The Lonely Cricket

The Lonely Cricket

illustration: Denise Cotter

I dismissed my daughter’s idea that a bat was in the house when she heard flapping and sudden erratic slaps from the workroom. That evening, in the quiet of the night, the sounds echoed in the house and, yes, we certainly had an active guest—but, what and where?

Possibly a bird could have entered through the chimney, be imprisoned in the gutter or was attempting to exit the attic. The following evening I was working through the laundry and I heard it, Chirp Chirp Chirp Chirp. I determined it was in the far corner of the room and cautiously inched over. As I circled in on the rhythmic song, it ceased. Two steps back, again, Chirp Chirp Chirp Chirp.Two discreet steps forward, it ceased. I continued this exercise six more times with the same results and returned to my laundry and the song of the cricket. After returning to empty the wash into the dryer I repeated the previous drill. “Circle in quietly and deliberately, hunch over just a bit so that Mr. Informed Cricket will not observe my advancing approach. Still my breathing, be careful not to permit the bottom of my flip-flops to scrap the cement floor”. Same conclusion. Mr. Informed Timid Apprehensive Cricket quieted as I drew close. The following night, the same scenario.

I am becoming distressed. Mr. Informed Timid Apprehensive Melancholy Cricket is chirping for his mate and his destiny is rather bleak in the rafters of my basement. To add to the dismal scene, the third day I have another chirping at my back door. I swear the thing is calling for the one in the basement. Chirp Chirp Chirp Chirp If I didn’t remember that only male crickets can chirp, I would have further romanticized the moment to be his mate calling to him. It must be his sibling—I just know it! I am unnaturally obsessed and concerned at the continued chirping. How do you communicate to a cricket that you only want to rescue him and move him to the outside with his brother? Oh, woe! Poor Mr. Informed Timid Apprehensive Melancholy Lonely Frightened Cricket with an orphaned sibling.

Chir Chirrr Chir Chirrr, What is this now? The song has changed. It’s sounds like mourning. Oh please don’t have this be his swan song! “Stop thinking about the cricket. Stop thinking about the cricket.”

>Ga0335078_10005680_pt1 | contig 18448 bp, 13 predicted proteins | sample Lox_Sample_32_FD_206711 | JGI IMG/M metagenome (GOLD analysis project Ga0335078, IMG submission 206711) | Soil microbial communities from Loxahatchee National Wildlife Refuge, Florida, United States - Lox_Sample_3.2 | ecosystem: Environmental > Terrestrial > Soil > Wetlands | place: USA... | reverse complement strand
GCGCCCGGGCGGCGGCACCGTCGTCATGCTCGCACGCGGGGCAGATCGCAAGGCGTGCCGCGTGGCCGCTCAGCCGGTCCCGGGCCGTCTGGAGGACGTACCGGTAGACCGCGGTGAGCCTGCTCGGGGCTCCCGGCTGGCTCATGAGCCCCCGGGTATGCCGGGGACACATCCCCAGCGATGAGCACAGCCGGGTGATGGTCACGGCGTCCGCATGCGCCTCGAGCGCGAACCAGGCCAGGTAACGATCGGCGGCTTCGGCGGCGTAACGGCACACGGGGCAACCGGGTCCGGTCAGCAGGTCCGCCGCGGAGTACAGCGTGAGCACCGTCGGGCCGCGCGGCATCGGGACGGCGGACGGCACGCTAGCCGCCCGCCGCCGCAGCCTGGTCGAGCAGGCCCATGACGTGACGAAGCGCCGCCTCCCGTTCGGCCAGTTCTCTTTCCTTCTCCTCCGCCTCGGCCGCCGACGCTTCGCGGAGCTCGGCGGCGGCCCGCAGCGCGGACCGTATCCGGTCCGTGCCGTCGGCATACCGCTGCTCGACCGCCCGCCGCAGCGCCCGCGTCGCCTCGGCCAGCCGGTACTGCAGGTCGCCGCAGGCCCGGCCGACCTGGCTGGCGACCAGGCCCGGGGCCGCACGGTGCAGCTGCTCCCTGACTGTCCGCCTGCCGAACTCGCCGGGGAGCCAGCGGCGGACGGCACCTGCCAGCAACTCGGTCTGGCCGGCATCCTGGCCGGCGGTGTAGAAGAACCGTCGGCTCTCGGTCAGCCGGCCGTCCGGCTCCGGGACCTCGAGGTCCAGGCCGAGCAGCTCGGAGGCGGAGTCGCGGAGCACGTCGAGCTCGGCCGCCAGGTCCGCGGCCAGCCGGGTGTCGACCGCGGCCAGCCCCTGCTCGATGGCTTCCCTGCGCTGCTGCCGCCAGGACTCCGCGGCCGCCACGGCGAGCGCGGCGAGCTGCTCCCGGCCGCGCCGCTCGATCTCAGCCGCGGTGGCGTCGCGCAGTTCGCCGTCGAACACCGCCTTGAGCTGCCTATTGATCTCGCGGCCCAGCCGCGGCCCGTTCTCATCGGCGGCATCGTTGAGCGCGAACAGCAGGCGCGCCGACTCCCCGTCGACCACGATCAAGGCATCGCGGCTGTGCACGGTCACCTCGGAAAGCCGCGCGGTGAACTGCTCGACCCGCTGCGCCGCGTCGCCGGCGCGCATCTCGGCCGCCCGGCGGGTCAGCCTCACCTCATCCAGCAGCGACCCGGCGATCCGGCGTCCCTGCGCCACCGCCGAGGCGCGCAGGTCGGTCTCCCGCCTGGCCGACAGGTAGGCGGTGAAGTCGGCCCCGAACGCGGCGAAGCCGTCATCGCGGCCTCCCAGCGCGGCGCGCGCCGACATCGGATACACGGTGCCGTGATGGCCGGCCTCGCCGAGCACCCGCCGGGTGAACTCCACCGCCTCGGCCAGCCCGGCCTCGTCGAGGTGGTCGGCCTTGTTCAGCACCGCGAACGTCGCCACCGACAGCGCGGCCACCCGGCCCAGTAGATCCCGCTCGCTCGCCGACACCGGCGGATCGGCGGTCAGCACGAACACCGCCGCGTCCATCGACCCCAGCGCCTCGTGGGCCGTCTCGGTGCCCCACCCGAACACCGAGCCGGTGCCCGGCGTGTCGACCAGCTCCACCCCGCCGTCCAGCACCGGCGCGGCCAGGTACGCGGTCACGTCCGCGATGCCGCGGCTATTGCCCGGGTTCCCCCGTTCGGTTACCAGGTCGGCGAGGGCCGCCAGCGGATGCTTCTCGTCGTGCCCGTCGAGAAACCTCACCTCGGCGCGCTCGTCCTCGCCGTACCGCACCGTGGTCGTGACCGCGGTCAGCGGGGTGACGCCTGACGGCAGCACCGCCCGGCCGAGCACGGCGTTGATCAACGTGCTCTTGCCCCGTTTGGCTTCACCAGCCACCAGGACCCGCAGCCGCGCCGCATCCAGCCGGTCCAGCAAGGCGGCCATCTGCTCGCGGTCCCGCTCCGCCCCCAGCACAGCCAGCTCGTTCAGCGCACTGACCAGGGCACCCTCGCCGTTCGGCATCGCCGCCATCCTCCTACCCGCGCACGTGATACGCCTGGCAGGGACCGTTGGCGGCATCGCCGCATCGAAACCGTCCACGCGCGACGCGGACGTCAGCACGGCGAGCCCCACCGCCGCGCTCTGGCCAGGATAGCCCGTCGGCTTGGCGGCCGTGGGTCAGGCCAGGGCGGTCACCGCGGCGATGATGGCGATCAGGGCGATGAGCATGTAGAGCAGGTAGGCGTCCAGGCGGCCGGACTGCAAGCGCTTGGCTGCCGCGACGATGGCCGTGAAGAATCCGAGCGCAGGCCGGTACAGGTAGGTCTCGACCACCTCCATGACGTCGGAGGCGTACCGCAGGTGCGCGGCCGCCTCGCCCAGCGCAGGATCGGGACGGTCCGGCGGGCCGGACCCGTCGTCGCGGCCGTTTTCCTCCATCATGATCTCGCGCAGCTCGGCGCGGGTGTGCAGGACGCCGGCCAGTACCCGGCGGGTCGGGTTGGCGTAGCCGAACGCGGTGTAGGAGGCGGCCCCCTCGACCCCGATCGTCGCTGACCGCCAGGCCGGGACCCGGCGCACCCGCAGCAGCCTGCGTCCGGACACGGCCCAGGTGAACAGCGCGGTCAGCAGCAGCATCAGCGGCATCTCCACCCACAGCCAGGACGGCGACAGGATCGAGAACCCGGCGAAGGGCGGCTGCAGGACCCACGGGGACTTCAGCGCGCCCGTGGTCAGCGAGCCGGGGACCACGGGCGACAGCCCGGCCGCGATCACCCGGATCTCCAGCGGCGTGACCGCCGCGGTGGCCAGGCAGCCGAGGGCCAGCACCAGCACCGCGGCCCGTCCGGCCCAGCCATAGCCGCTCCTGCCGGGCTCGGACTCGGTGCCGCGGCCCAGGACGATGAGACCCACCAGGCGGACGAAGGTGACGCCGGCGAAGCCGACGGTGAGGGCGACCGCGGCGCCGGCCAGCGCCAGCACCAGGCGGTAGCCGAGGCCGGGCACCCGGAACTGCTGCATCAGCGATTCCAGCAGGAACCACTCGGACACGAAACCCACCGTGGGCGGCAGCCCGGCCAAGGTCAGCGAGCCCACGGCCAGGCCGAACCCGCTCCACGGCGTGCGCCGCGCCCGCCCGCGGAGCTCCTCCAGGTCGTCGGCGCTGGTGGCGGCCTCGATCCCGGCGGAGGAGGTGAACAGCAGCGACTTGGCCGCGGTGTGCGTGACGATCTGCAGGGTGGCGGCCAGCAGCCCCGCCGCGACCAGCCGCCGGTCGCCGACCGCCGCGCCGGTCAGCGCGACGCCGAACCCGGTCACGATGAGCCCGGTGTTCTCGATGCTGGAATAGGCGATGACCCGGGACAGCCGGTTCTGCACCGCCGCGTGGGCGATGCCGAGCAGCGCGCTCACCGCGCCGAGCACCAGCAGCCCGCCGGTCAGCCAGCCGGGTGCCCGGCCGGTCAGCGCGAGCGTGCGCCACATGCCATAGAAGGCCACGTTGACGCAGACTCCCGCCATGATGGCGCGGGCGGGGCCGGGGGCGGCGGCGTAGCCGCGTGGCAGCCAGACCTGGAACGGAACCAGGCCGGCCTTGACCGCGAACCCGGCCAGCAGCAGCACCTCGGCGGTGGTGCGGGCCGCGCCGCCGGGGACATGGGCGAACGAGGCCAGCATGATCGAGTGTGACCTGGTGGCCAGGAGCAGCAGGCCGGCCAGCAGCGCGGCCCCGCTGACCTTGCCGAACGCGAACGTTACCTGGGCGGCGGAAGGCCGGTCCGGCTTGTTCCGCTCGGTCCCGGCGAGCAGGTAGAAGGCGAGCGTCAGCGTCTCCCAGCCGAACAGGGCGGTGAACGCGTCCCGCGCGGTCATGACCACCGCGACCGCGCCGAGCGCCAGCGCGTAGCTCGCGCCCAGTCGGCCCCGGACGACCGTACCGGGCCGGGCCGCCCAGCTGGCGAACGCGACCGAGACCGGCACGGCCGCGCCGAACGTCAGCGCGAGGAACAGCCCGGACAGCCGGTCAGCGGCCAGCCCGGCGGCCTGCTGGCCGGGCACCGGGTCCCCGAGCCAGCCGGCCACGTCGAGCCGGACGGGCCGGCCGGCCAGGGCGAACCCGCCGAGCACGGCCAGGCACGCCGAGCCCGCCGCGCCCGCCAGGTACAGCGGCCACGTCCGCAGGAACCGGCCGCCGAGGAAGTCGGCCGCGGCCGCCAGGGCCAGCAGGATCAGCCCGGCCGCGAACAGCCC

Day four, I begin to journal about the Nearsighted Poor Mr. Informed Timid Apprehensive Melancholy Lonely Frightened Cricket with an orphaned discouraged sibling. He must not have been able to discern his way and mistook an opening in my home for another passageway. Are crickets nocturnal? Should I leave the basement light on?

It has been four nights now since I discovered we are homing a cricket in our basement. Surely tonight I will lie in my bed and further contemplate the Nearsighted Poor Mr. Informed Timid Apprehensive Melancholy Lonely Frightened Cricket who is doomed with an orphaned discouraged saddened sibling outside my back door. Perhaps I will check on him before I go up to bed…


2 thoughts on “The Lonely Cricket

  1. Hello. I wrote this post before the weekend and this morning we ate breakfast to the song of the cricket. The familiar sound rose from the basement to join us at the black imprinted formica table at the top of the staircase. Last night, when I went to tend to laundry, I was surprised to hear a second Chirp, Chirp, Chirp, Chirp in response to our familiar friend. The second was a bit softer and tender. Now what?

  2. Pingback: For I Am A Cricket, A Cricket Am I « Publish N Prosper

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